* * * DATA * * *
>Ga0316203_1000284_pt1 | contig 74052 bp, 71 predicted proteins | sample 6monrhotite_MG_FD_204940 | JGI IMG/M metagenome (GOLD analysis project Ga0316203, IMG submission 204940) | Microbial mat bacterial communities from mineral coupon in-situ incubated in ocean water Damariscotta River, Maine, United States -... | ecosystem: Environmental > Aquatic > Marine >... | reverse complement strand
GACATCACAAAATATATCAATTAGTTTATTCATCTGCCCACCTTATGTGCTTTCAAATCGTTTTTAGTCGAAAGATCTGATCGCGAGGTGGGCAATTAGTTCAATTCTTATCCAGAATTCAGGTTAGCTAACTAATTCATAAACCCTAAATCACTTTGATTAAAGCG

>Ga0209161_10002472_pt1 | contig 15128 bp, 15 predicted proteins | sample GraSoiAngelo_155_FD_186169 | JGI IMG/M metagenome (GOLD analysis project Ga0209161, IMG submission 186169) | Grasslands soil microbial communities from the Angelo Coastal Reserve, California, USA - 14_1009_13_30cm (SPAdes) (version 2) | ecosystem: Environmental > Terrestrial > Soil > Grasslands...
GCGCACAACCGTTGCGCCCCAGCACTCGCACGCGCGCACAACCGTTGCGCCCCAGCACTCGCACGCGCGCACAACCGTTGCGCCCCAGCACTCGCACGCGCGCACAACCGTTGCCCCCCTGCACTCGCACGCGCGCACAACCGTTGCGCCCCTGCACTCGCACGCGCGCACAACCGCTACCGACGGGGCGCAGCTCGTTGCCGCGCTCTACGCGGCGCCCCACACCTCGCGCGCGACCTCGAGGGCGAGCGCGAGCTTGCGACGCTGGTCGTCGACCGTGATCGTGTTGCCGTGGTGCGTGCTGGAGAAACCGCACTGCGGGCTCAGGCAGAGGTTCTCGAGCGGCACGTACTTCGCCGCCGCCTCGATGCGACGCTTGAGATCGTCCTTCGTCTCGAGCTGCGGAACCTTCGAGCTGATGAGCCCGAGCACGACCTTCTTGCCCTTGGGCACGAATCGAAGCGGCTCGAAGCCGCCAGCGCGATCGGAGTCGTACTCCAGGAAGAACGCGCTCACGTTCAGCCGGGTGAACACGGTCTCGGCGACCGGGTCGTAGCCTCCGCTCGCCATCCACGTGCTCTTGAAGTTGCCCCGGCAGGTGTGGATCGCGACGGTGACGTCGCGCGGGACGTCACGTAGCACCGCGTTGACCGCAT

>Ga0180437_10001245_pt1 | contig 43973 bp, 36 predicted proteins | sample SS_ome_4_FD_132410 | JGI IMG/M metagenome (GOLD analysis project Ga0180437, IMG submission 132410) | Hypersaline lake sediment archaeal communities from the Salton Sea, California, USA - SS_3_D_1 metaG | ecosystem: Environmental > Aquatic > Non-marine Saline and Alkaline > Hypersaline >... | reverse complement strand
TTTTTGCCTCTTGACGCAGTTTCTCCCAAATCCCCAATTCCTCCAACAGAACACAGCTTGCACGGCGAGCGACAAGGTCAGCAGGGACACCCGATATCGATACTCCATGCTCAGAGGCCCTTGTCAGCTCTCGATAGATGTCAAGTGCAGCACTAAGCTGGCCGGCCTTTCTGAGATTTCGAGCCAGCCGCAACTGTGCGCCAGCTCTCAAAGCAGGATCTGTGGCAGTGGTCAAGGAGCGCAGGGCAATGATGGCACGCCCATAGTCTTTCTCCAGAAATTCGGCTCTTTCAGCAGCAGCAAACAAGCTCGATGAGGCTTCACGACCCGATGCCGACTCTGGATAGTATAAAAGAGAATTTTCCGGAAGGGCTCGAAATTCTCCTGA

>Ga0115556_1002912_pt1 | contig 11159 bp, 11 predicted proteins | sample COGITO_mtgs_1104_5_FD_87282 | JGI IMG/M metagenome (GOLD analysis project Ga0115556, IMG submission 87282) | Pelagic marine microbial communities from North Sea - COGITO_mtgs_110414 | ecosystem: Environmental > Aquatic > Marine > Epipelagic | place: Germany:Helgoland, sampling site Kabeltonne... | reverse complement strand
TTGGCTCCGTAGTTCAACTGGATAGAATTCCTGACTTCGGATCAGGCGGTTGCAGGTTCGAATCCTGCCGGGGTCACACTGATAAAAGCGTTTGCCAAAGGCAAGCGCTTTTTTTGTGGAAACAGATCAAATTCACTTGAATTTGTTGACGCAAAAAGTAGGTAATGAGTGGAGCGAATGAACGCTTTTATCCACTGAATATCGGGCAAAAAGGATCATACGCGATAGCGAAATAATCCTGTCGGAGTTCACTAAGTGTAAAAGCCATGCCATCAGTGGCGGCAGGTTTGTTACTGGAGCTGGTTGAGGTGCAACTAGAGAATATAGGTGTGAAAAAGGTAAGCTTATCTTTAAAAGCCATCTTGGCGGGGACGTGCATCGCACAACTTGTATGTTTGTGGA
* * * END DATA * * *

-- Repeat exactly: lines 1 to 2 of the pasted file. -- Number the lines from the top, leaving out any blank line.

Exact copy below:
>Ga0316203_1000284_pt1 | contig 74052 bp, 71 predicted proteins | sample 6monrhotite_MG_FD_204940 | JGI IMG/M metagenome (GOLD analysis project Ga0316203, IMG submission 204940) | Microbial mat bacterial communities from mineral coupon in-situ incubated in ocean water Damariscotta River, Maine, United States -... | ecosystem: Environmental > Aquatic > Marine >... | reverse complement strand
GACATCACAAAATATATCAATTAGTTTATTCATCTGCCCACCTTATGTGCTTTCAAATCGTTTTTAGTCGAAAGATCTGATCGCGAGGTGGGCAATTAGTTCAATTCTTATCCAGAATTCAGGTTAGCTAACTAATTCATAAACCCTAAATCACTTTGATTAAAGCG